Friend and colleague Joe Malloch blogs about a very interesting project in which he uses a pipe with an accelerometer in both ends and a vibration actuator in the middle to create a haptic illusion of a rolling ball inside the pipe. From his technical report about the device:
Since the controller already contains five channels of acceleration sensing, it is simple to link this to virtual physical dynamics consistent with real-life gravity and user interaction. The acceleration signal is integrated to approximate velocity, and the resulting signal is used to control the frequency of a periodic signal mimicking the rolling of a ball of a set circumference. By varying the scaling of acceleration data and the scaling of velocity data, the mass and circumference of the virtual ball may be altered. Performing waveshaping of the final signal (or altering the stored waveform if look-up tables are used) alters the perception of the interaction between the virtual ball and the inside of the tube, creating the impression that the motion is smooth or bumpy, or that the inside of the pipe is ribbed. Integrating a second time approximates the position of the ball; this data is used to stop the virtual motion and set the velocity back to zero when the ball reaches the end of the modeled pipe…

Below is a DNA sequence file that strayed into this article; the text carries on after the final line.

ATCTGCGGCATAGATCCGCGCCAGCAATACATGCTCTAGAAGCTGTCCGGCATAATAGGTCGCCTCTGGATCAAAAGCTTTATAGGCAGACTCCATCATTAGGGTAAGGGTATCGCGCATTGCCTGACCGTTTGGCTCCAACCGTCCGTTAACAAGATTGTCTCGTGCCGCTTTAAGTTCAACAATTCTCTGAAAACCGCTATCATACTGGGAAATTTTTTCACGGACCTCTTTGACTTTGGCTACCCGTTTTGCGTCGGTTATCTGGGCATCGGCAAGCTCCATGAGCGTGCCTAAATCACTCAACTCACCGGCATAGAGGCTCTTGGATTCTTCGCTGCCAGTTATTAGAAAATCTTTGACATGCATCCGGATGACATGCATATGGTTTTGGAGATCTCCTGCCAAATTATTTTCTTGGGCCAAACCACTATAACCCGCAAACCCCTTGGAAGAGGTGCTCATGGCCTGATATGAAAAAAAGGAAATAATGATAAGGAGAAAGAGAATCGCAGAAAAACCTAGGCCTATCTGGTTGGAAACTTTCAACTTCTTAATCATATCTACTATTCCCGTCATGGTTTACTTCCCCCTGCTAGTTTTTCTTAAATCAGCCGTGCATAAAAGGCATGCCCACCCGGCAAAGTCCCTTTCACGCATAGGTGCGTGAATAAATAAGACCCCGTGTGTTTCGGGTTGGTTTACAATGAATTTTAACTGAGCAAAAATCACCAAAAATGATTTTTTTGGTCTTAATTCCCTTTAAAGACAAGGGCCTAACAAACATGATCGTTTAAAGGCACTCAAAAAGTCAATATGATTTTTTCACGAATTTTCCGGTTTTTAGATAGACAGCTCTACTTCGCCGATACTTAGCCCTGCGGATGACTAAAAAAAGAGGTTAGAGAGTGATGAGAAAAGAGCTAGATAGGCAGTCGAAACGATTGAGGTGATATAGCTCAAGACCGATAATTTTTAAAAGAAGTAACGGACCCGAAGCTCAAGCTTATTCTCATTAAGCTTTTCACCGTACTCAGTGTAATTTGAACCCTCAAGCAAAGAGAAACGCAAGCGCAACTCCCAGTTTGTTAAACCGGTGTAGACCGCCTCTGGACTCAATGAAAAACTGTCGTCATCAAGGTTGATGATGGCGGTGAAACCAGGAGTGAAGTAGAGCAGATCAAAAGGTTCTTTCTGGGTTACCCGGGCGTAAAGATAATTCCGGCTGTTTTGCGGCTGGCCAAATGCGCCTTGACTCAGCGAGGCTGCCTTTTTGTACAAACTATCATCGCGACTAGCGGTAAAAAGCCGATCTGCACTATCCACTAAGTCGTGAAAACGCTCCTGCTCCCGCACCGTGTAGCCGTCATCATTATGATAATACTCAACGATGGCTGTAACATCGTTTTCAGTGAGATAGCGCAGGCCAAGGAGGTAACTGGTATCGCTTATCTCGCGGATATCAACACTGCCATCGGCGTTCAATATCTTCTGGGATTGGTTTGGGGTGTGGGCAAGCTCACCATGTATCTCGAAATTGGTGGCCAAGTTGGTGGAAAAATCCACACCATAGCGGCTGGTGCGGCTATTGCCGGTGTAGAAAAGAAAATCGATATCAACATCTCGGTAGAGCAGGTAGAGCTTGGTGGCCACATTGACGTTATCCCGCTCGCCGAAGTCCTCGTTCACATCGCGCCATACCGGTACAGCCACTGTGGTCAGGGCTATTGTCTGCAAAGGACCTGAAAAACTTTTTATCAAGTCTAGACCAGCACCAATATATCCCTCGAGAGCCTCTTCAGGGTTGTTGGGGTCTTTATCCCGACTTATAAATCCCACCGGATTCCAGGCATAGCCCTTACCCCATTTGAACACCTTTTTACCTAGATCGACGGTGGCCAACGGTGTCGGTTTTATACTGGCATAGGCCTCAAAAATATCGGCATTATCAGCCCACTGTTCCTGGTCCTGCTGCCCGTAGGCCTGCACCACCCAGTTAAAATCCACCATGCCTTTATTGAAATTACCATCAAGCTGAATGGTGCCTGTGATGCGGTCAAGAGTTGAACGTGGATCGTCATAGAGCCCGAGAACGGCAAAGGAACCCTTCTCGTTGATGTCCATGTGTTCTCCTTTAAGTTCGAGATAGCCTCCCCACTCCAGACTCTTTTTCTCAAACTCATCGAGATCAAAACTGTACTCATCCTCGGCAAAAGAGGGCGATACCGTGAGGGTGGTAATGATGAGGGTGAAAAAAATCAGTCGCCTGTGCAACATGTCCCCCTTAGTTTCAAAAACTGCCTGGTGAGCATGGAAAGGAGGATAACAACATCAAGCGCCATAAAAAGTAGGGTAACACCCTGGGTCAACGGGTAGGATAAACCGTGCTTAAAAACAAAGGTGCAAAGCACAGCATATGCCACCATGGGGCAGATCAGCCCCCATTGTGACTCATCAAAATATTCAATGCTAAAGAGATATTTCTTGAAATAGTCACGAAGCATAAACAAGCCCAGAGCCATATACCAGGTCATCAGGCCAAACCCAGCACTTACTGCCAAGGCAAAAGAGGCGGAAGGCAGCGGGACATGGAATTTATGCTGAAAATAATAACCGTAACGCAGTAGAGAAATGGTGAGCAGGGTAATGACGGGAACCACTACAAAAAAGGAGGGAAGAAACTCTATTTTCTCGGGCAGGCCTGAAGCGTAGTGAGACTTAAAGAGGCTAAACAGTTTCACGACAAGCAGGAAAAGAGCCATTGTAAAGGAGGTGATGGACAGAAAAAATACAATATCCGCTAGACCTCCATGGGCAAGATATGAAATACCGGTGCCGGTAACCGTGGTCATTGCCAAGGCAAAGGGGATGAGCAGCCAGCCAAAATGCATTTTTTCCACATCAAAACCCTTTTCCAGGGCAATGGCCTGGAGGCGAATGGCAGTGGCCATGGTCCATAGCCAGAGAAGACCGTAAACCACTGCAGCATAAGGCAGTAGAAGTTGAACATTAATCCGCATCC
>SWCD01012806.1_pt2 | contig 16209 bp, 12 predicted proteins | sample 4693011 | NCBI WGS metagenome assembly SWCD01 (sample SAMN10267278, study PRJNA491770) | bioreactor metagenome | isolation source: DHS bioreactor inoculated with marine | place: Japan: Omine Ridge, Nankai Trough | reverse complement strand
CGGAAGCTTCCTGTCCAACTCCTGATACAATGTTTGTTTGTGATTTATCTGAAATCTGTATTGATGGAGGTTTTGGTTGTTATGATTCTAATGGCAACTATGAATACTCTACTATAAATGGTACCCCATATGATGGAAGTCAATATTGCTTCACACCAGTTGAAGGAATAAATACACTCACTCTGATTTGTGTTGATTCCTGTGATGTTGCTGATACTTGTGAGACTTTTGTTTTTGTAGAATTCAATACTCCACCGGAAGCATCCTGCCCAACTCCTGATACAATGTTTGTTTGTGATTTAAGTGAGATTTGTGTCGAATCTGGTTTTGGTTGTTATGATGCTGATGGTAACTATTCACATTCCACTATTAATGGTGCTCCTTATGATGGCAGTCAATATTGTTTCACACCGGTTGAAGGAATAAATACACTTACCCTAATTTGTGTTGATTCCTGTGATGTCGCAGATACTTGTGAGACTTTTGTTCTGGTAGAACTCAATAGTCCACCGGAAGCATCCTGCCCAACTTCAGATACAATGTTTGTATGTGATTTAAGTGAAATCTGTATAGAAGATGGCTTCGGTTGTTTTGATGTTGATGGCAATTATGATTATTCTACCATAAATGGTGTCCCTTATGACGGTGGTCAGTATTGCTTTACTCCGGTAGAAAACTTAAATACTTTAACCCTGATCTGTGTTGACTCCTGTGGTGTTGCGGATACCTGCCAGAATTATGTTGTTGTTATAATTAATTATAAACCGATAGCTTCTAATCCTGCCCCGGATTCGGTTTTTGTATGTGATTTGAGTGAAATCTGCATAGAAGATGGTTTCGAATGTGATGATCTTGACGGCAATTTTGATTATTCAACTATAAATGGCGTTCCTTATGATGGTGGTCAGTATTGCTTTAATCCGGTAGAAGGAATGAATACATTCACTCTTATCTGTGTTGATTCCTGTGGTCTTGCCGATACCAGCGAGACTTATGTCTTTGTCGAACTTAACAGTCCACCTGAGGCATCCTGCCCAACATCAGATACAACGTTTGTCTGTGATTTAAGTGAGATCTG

Even lacking appropriate amplification and using somewhat un-physical coefficients, people trying the demonstration were convinced by the model â€“ some would not believe that there was actually nothing rolling inside. Observation of users showed that their gaze would often follow the apparent position of the virtual ball, and perception of mass distribution would change depending on which end of the controller â€œcontainedâ€ the virtual ball.
The altered perception of mass distribution shows that vibrotaction can give rise to illusions of force. I think there’s a lot of potential for this concept to be exploited for PxD.